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Lady Florida.

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Lady Florida. last won the day on April 22

Lady Florida. had the most liked content!

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About Lady Florida.

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    Done homeschooling but can't bear to leave The Hive.
  • Birthday October 30

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    See my user name
  • Interests
    reading, gardening, cooking, crafting
  • Occupation
    former public school teacher

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  1. When I've seen it, it wasn't a full on smash but rather a bit of cake pushed to the sides of the person's mouth. I agree with the bolded, if both parties really do think it's fun and one doesn't feel pressured. If one person doesn't want it then it should be a no.
  2. Neither of us thought cake smashing was funny and we decided well in advance not to do it. However, I don't think smashing or not smashing is a predictor of marital success. I think some (many?) couples do it because they think it's tradition and they're expected to, not because of some secret meanness and/or desire to embarrass their new spouse. ETA: I've personally known three couples who decided in advance not to smash cake and then one of them ended up "surprising" the other. In two cases it was the husband who did it, in one it was the wife. In all three the other spouse was livid but all three couples are still married 10 - 20 years later. So there's my anecdotal evidence. 😂
  3. As a lifelong pet owner and one time landlord, no. I rented for many years (I didn't marry until I was 38) and always looked for a house or apartment that allowed pets. Yes, I realize how incredibly privileged I was to be able to turn down the places that didn't allow pets but I do still think it's the landlord's choice. It's been 30 years since I rented so I have no idea what it's like now but I would hope a lot of landlords choose to allow them.
  4. Okay, I'm thinking most of your houses are wood frame? That would make sense then to not want stucco. We do have some stucco over wood houses but stucco over block is better. Other types of siding are more of a problem here. Also, since stucco is breathable that makes it desirable in this climate. We build our houses to keep heat out not in. We occasionally hear of a builder getting sued or fined for not applying stucco properly and the homes end up with mold and leaks, but when it's properly (which is the majority of the time) applied it does well here.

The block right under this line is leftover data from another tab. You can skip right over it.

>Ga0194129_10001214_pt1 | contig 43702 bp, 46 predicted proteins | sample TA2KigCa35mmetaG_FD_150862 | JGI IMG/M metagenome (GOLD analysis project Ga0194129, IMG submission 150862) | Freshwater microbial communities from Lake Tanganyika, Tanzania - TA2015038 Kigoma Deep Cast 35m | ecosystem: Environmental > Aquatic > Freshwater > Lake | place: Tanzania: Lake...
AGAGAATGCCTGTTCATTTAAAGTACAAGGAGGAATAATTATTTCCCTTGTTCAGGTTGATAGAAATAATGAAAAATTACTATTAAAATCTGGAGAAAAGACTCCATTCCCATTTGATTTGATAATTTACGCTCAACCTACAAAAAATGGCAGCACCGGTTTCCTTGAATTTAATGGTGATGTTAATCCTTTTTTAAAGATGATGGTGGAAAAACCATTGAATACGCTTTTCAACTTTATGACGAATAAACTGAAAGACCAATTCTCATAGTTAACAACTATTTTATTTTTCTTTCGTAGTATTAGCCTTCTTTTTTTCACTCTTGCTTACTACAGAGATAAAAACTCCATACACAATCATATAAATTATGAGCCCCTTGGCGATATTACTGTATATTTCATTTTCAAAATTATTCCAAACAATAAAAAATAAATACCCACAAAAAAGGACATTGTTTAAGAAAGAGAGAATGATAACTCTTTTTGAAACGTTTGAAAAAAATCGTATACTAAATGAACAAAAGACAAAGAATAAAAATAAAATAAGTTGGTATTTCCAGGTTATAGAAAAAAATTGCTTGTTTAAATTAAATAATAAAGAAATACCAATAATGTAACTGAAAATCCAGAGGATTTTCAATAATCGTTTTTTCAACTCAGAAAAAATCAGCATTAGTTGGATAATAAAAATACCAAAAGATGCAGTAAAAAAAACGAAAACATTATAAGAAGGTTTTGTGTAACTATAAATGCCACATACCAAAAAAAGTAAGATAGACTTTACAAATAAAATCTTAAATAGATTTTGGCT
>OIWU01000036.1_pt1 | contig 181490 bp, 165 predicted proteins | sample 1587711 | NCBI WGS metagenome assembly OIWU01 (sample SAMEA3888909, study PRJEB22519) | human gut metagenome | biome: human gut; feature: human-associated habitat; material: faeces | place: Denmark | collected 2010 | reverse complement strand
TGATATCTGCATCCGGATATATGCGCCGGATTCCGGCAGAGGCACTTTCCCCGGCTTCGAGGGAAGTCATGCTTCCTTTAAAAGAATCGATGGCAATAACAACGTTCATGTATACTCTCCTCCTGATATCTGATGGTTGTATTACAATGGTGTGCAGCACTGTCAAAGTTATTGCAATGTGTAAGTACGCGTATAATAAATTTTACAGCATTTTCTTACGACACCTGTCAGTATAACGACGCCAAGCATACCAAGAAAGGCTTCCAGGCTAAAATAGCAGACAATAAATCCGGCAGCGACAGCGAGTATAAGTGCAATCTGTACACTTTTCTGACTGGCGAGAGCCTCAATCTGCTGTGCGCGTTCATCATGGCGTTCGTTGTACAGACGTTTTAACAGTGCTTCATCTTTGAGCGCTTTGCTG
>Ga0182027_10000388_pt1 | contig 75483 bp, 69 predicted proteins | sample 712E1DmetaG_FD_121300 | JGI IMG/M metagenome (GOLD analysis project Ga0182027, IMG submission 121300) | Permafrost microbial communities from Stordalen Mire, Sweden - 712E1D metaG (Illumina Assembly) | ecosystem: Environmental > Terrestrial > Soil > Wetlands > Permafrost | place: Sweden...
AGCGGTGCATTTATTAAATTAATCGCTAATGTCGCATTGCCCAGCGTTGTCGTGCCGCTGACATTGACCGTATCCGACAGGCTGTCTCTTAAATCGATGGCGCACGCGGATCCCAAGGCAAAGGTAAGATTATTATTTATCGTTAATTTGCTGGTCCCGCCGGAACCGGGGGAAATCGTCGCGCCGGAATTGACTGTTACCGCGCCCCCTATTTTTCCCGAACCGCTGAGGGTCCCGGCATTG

5. We assume we're going to replace the carpet and paint but I'd like it to at least be livable until we can do that. That said, we bought our current house knowing we would completely renovate. The first thing we did was remove the disgusting carpet (we stayed with my mom for a week after closing). I expect an inspection to cover most of what I need to know. Beyond that I'd look for the kitchen layout as well as overall house layout. The kitchen needs to have good counter top space and plenty of cabinets. We're doing the minimum to fix this house and will probably take a hit for the things we don't intend to replace. We have sod being installed in the front yard and part of the back to give it some curb appeal. We'll paint the walls a neutral color. That's pretty much it. At some point as either a buyer or seller you have to draw a line and decide "We won't do anything other than this." or "We won't buy unless this." I'm curious, why no stucco? You'd have a time of it trying to find a house in Central or South Florida. Stucco is the standard here.
  6. For my mother, hate was a strong word that was not allowed in our house. When my brother and I were arguing, hate and stupid were the two words that would get you in trouble if Mom heard you say it. As an adult I just think of it as strong dislike. There's no one in my life I personally hate but there are some public figures (mostly political persons) I hate. Interesting. I was friends with one of Ted Bundy's FSU victims. I thought I would feel something good - relief, closure, even some sort of happiness - when he was executed. I sat in my car the morning he went to the electric chair, and listened to the radio. I was teaching high school but had first period planning and that's how I spent my planning period that day. When it was over I was surprised to feel...nothing. That day started me on examining my belief on the death penalty. Up until then I had been for it, and he was one of the main reasons for my stance. I wanted him dead. When he finally was removed from this world I had none of the feelings I was expecting. Yes, this. Well mostly. Actually I think holding on to anger is worse than holding on to hate. I grew up with someone who held on to anger and it was just as @Mergath said. It harms the person holding it more than the target of their anger.